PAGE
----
Sour, Olivia Rodrigo’s debut album, is a breakup record that teaches lessons about insecurity, anxiety, and trust using the sting of a breakup and its turbulent aftermath as inspirations, obscuring specifics just enough and floating just enough harsh self-criticism to shield its songs from accusations of vengefulness. The lover sending mixed signals in “1 Step Forward, 3 Steps Back” is obviously bad news; the song is as much about the yearning that leads us to override our better judgment as it is about the wishy-washy boy. “Traitor” accepts responsibility for keeping quiet about a boy’s wandering eye as much as it skewers him for leaving. “Deja Vu” is vindictive, but in “Enough for You,” she regrets caring. Sour is keenly self-aware. As great as many of these breakup tunes are — “Deja Vu” and “Traitor” are first-ballot hall of fame material — and as committed as Olivia Rodrigo seems to be to isolating and identifying the reasons we stay in bad romantic situations as much as she calls out guys who woo you with a well-rehearsed shtick and bounce as soon as things get complicated, Sour’s laser focus feels limiting. The fifth and sixth incarnations of the quiet song about the ex’s two-week layover between girlfriends aren’t as vital as the first few. The further we get from the sound, subject, and structure of “Drivers License,” the more versatility the arrangements and writing are able to express. As the album opens up, Olivia Rodrigo’s varied talents begin to flower.
Her debut imagines Rodrigo as a sheep herder guiding her flock through the ins and outs of a first breakup by hashing out the feelings, rational or not, that flood the mind when you’ve been dumped, but her writing is often just as (if not more) incisive when she changes the subject. Album opener “Brutal” points out the lie in the idea that our youngest years are our easiest and most fun years one teenage frustration at a time. “Jealousy, Jealousy” covers the psychological effects of influencer culture and the pitfalls of being held to unattainable standards of beauty. “Hope Ur OK” is a message of solidarity for teens whose parents resent them for being being born different. Popping out of her own perspective, Rodrigo shows how everyone is having a hard time in their own skin lately and where she can go as a writer somewhere down the line.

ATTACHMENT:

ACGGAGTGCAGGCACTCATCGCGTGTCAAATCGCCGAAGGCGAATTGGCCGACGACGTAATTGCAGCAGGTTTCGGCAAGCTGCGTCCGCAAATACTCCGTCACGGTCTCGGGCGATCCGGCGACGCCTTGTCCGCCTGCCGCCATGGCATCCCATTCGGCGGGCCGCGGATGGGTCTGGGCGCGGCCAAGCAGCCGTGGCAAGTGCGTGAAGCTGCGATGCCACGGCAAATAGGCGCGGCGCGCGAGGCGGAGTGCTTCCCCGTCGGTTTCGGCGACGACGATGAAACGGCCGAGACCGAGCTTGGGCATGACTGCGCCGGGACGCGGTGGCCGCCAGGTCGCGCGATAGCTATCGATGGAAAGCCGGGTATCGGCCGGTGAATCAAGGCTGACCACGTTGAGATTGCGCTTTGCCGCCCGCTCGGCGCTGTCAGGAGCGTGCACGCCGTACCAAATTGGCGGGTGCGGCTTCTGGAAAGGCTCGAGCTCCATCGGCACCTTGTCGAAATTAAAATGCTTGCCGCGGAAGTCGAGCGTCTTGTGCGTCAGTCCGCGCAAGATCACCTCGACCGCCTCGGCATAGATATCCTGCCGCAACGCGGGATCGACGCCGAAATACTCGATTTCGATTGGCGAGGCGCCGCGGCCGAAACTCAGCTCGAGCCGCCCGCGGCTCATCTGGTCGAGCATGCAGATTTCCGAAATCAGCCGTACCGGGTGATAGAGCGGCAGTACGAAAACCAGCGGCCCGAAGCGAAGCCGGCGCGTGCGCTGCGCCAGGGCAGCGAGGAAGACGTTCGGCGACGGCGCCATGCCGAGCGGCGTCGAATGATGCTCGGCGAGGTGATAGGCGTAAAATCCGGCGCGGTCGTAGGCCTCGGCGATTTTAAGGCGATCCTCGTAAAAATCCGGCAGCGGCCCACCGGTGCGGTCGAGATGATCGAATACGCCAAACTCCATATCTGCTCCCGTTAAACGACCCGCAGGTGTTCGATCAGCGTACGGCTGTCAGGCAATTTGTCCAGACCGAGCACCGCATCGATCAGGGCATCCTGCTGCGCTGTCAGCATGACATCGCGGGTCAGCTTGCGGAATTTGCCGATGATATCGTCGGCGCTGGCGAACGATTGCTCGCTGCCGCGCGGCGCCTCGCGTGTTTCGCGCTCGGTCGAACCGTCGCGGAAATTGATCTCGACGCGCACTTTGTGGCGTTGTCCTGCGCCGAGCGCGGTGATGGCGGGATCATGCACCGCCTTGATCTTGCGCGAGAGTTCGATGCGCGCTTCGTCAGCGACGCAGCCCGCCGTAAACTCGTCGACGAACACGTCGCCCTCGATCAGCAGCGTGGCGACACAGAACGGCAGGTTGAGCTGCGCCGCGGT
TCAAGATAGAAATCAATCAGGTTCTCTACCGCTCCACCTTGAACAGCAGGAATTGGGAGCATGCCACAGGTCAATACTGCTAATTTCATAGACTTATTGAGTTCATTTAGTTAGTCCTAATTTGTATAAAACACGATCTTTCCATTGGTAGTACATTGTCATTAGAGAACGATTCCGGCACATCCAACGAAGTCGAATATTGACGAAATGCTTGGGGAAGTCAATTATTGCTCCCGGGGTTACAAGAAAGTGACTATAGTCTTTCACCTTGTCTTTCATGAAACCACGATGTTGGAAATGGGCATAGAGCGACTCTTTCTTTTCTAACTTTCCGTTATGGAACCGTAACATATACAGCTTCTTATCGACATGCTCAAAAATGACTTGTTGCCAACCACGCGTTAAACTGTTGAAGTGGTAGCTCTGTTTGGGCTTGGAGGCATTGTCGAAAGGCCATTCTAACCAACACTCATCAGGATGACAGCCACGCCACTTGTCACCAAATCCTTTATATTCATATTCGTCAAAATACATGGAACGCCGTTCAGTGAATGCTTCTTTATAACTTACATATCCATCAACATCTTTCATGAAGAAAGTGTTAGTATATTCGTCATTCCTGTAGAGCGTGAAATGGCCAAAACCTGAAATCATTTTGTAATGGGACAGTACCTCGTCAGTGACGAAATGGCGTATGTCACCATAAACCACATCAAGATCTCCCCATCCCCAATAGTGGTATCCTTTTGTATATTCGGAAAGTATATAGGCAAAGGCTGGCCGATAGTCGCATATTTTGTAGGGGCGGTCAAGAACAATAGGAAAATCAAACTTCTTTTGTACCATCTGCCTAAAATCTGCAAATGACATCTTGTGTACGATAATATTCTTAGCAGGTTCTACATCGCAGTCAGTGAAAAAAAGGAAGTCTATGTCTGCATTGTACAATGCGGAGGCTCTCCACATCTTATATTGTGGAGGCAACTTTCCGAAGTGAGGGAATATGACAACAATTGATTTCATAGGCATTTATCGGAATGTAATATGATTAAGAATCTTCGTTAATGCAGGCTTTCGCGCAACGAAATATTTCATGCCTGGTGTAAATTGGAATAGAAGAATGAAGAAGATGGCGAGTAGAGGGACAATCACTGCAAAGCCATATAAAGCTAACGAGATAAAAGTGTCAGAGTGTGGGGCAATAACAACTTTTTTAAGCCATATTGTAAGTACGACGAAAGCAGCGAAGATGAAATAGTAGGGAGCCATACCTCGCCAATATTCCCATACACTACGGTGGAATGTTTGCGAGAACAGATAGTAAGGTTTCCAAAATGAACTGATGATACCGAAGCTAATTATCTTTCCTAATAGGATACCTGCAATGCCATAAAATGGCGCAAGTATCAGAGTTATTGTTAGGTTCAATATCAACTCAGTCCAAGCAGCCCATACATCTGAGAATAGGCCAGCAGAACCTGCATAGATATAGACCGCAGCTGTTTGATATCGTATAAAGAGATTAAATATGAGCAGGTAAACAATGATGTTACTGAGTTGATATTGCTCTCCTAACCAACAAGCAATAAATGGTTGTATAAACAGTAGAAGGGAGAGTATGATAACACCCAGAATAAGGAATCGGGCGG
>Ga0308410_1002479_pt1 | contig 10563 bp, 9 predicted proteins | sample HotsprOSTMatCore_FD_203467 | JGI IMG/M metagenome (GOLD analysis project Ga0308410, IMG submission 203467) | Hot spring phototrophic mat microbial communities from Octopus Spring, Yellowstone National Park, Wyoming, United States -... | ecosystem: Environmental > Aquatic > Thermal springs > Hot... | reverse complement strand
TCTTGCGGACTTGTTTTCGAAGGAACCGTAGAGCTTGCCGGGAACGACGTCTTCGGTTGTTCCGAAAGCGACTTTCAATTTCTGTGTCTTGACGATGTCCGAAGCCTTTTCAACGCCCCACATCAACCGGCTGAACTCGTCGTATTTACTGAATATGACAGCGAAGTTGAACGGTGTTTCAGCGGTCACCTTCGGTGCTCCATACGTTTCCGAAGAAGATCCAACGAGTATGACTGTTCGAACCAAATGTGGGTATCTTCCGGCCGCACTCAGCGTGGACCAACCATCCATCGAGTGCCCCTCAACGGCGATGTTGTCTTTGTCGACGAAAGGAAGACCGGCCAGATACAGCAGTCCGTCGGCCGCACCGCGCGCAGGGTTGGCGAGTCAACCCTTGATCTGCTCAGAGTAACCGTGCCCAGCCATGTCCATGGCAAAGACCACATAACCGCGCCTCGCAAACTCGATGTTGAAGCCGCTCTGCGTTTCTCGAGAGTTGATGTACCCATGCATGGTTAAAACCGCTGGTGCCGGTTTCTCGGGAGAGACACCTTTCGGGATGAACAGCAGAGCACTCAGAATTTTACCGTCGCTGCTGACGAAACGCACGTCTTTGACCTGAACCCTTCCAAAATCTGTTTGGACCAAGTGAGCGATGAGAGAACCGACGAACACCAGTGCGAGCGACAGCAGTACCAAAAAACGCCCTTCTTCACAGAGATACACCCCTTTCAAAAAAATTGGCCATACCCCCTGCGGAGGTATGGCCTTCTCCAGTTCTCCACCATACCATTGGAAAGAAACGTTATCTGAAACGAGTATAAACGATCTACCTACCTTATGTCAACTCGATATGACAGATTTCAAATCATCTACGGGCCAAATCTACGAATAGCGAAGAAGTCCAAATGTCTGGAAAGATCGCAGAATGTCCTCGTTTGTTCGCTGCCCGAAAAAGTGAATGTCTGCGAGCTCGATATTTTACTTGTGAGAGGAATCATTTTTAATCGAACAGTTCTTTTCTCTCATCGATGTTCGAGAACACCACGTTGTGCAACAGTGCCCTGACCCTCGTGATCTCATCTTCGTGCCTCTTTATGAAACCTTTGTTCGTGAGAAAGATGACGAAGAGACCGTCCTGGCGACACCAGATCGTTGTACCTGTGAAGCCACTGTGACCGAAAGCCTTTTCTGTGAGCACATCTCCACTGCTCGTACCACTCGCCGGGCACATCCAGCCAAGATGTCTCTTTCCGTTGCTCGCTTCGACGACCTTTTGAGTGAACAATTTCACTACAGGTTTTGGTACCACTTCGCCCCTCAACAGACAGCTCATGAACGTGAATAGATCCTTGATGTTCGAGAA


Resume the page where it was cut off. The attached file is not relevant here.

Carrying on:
While, in its lyricism, Sour is still figuring out formulas, its sound is an achievement, a smart juxtaposition of a decade of developments in and adjacent to popular music. Working with co-writer and producer Dan Nigro — former front man of Long Island’s As Tall As Lions, whose 2006 self-titled debut folded disparate genres into moody art rock to the delight of the Alternative Press and AbsolutePunk set — Olivia tries on the punk-pop of YUNGBLUD, the pop-rock singularity of Sucker-era Charli XCX, the ASMR elegance of Lorde and Billie Eilish, and the folk-pop balladry of early Taylor Swift, mirroring the post-genre melange of solo Hayley Williams and Caroline Polachek as often as the young star is willing to ditch the drippy folk. When Sour’s sense for what zoomers are going through syncs with a knowledge of what they’re listening to, it feels visionary. But while there isn’t a bad song in the batch, by the time you get to “Favorite Crime” and “Happier,” it feels like we hit the bottom of the singer’s well of potent relationship observations. She’s young, and she’s got some living to do; she’s writing what she knows and processing her trauma with a maturity beyond her years. And what makes the album grate a little also rings true to the feeling of being on the mend after a split. You replay scenes in your head. You dissect how you behaved, what red flags you should’ve minded. Sour is a great start. Eventually, Olivia Rodrigo will be back, and she’ll be better.